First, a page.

The following examples show ways in which this invention has been practiced, but should not be construed as limiting it. Unless otherwise specifically stated herein, all parts are parts by weight, all percentages are weight percentages and all temperatures are in degrees Fahrenheit. Where the binder vehicle being cured is of the type normally curable by free-radical polymerization, it is sometimes advantageous for completeness of cure and speed to maintain a substantially inert atmosphere above the irradiated workpiece. Generally this is effected by maintaining a purge of nitrogen or other inert gas or placing over the workpiece a thin film of transparent polyethylene.
A number of acrylic resins and combinations thereof were utilized in evaluating the photoinitiator of the present invention. For convenience, the polymerizable binder composition comprises three acrylic resins in equal proportions. These resins were acrylic monomers, diacrylate, and triacrylate oligomers.
A polymerizable composition consisting of 1/3 2-ethylhexyl acrylate, 1/3 ethylene glycol diacrylate, and 1/3 trimethylolpropane triacrylate was prepared with various photoinitiators in accordance with the present invention.
Each sensitized binder composition was poured over a pair of steel panels and drawn down with a No. 8 wound wire rod to a film thickness or coating of approximately 0.5 mil. The coated but wet panels were each exposed to a different source of ultraviolet light; one provided from a plasma arc radiation source (PARS) and the other from a conventional ultraviolet light supplied by Ash Dee Corporation, said light having two 4,000 watt mercury lamps. Exposure times were from 0.07 sec. to 30 secs., with the panels being placed approximately 5 inches from the ultraviolet source. These exposure times for the plasma arc are calculated from the speed of the conveyor belt on which the panels are placed. For example, a speed rate of 300 feet per minute corresponds to 0.07 second exposure time, whereas the speed of approximately 86 to 100 feet per minute corresponds to 0.2 seconds. The photopolymerization was done in an inert atmosphere (protection of the sensitized binder was effected by a clear sheet of polyethylene).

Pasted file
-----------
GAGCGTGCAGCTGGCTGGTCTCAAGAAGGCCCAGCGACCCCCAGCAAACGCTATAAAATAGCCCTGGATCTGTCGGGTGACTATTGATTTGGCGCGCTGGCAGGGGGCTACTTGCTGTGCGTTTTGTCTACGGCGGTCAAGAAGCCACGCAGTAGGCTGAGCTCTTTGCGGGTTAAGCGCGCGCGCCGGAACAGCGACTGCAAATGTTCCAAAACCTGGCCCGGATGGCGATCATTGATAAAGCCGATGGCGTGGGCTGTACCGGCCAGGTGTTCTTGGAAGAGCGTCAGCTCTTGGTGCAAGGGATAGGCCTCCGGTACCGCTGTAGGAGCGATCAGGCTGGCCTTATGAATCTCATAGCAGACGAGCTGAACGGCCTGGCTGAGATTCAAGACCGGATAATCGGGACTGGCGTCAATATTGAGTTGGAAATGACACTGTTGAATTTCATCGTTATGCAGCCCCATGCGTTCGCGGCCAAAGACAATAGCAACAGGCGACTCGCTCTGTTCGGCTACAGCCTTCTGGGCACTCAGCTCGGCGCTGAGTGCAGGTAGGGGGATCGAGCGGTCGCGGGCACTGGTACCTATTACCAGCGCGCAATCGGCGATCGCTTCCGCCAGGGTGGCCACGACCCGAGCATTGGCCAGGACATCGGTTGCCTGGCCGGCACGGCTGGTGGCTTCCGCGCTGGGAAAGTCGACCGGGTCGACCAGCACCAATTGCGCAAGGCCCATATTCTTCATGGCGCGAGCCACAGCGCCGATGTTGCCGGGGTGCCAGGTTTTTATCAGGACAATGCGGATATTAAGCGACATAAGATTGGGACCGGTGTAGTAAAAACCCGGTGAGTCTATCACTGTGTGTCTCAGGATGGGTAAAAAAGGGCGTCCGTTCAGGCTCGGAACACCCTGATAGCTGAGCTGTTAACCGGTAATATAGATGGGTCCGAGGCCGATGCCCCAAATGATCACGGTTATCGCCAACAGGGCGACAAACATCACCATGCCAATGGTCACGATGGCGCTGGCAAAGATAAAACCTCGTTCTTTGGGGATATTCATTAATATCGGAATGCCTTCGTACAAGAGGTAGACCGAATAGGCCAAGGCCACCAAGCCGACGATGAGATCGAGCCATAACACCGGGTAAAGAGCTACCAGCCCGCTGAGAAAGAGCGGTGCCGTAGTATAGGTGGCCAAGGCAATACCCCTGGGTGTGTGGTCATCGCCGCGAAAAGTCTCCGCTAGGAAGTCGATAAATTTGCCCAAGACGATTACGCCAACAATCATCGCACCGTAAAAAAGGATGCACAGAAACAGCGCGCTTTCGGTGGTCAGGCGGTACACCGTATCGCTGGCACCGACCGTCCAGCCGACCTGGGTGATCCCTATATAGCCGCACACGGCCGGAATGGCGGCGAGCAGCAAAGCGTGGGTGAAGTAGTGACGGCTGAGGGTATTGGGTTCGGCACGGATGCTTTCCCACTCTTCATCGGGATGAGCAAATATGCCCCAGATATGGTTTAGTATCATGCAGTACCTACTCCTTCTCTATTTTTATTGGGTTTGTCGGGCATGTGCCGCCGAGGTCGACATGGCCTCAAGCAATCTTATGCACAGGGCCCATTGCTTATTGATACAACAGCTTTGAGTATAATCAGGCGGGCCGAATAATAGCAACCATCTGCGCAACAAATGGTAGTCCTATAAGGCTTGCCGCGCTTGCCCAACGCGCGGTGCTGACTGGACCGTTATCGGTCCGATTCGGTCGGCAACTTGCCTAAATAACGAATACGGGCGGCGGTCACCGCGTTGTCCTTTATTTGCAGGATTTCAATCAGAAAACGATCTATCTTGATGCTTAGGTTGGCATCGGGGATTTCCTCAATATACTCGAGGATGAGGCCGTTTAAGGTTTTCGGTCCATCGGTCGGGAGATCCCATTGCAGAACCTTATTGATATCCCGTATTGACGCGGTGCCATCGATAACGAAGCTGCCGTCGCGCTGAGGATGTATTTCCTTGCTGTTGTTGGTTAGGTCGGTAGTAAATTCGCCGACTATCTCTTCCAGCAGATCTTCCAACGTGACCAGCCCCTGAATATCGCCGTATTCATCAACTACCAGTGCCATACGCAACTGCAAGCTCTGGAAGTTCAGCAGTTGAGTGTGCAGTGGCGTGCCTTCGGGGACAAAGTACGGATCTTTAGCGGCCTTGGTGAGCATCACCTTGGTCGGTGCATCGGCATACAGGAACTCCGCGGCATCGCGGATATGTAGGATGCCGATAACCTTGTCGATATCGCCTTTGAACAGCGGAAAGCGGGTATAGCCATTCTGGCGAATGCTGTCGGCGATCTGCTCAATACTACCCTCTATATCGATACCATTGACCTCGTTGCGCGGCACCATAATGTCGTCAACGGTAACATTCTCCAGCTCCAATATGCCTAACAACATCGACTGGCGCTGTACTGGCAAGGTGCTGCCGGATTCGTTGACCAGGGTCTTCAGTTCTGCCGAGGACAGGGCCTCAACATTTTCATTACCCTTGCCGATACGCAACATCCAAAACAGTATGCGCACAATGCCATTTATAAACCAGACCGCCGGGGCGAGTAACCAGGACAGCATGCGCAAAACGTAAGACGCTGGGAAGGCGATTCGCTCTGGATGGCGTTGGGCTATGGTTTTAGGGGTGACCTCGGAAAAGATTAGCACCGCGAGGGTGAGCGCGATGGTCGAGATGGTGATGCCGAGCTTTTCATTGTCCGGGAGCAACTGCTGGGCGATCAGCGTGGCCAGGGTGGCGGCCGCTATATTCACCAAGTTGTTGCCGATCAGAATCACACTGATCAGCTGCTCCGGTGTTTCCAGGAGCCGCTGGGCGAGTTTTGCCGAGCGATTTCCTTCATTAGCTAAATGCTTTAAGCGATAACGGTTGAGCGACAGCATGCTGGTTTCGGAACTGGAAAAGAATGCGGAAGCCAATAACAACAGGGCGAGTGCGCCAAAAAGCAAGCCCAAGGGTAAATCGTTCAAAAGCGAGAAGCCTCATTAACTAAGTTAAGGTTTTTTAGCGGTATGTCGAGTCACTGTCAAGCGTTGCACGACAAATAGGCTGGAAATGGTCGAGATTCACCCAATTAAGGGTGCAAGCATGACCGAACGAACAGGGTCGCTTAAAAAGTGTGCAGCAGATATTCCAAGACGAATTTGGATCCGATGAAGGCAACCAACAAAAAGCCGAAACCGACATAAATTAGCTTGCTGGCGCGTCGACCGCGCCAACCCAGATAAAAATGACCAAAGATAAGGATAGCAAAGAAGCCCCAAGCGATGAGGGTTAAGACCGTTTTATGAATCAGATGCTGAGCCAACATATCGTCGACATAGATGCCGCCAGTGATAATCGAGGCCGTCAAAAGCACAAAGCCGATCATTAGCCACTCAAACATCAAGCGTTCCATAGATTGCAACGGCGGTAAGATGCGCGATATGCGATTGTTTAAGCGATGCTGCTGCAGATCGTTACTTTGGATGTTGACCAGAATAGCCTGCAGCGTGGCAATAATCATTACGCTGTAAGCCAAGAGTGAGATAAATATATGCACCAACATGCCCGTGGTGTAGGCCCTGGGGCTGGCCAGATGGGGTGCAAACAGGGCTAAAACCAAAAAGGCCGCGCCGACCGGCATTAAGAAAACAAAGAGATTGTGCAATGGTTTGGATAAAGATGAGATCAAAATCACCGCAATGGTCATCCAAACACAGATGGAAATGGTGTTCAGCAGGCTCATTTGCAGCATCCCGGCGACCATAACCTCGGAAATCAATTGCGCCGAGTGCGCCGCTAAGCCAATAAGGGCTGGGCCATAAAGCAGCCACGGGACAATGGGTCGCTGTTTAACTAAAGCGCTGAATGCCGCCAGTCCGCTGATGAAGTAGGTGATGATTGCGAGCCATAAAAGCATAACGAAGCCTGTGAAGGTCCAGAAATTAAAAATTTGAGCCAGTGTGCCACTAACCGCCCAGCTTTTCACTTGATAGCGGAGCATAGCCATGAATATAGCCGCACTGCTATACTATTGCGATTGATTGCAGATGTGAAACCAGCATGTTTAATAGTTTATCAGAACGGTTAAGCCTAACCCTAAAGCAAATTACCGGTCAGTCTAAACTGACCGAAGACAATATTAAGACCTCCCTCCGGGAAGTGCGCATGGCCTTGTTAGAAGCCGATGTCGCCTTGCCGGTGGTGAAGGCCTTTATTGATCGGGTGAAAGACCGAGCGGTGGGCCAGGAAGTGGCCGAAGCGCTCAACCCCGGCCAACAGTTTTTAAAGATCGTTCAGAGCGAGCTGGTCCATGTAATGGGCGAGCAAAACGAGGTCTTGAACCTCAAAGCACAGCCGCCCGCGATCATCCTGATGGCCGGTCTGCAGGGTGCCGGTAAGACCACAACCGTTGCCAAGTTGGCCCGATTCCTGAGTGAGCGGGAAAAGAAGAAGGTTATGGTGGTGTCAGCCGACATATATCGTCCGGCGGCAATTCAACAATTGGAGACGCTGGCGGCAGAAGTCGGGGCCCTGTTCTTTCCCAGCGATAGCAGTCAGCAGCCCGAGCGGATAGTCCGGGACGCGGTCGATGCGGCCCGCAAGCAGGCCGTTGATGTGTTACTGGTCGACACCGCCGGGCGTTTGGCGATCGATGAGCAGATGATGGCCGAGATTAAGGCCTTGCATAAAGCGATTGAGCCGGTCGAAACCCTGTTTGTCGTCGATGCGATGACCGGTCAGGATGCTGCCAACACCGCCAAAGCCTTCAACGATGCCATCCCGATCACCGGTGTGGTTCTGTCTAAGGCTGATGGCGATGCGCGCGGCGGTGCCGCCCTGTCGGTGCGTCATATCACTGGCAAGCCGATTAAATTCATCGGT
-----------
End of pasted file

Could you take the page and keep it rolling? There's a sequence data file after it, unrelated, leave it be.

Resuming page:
In Table 1 there are shown the results of subjecting panels coated with the sensitized compositions to U.V. radiations from the PARS and Ash Dee units.
TABLE 1______________________________________Photoinitiator % wt. U.V. Source Time, Sec. Cure______________________________________2,3-bis(bromomethyl)-1,4-benzodiazine, 2% PARS 0.2 Hard2,3-bis(bromomethyl)-1,4-benzodiazine, 2% Ash Dee 7 "8-chlorosulfonyl-1-benzazine, 2% PARS 0.2 "8-chlorosulfonyl-1-benzazine, 2% Ash Dee 7 "3-Bromomethyl-2-benzazine, 3% PARS 0.2 Hard3-Bromomethyl-2-benzazine, 3% Ash Dee 7 Hard______________________________________
Into the vehicle of Example I was introduced 10% of rutile TiO2 pigment. Utilizing the sensitizers and irradiation of Example 1, the results were comparable in that complete cure was obtained.
The coating system (vehicle) used was prepared from 1/3 2-hydroxyethyl acrylate, 1/3 pentaerythritoltriacrylate, 1/3 1,6 hexanedioldiacrylate. Each of the following sensitizers was added to the coating at 2% by weight. The coating was drawn down onto steel panels with a No. 3 WW rod, covered with a clear polyethylene overlay, and irradiated for 10 sec. under a 2 bulb Ash Dee curing unit. In all cases the result was a fully cured film, tack free, F to H hardness, and over 100 MEK rubs resistance. The sensitizers were: G, N, O, P, Q, R, S, T, U, V, W, X, Y, Z, AA, BB described earlier.
Same as Example III, but the coating system used was prepared from 1/3 DOW epoxy resin DER 332 diacrylate, 1/3 phenylcellusolve acrylate, 1/3 trimethylolpropane triacrylate.
The results are the same as Example I.
Same as Example III, but the coating system was prepared from 1/4 styrene, 1/4 polyester resin (2 parts maleic + 1 part ethylene glycol), 1/4 pentaerythritoltriacrylate, 1/4 divinyl benzene. The results showed complete cure with comparable properties as described in Example III.
The vehicle in this example was prepared from 1/3 styrene, 1/3 polyester resin (3 parts maleic anhydride, 2 parts ethylene glycol), and 1/3 polybutadiene resin (M. Wt. = 2200 90% vinyl L & H resin). This system utilized the sensitizers of Examples I and IV and the Ash Dee Unit was used for 20 sec. exposure time and the results were the same as described in Example III.
The vehicle in this example was prepared from 1/3 styrene, 1/3 polyester resin, (50% maleic, 50% propylene glycol, and 1/3 ethyleneglycoldimethyl acrylate. Utilizing the sensitizers of both Examples I and III for 20 secs. under the Ash Dee unit, the cure was complete with properties similar to those described in Example III.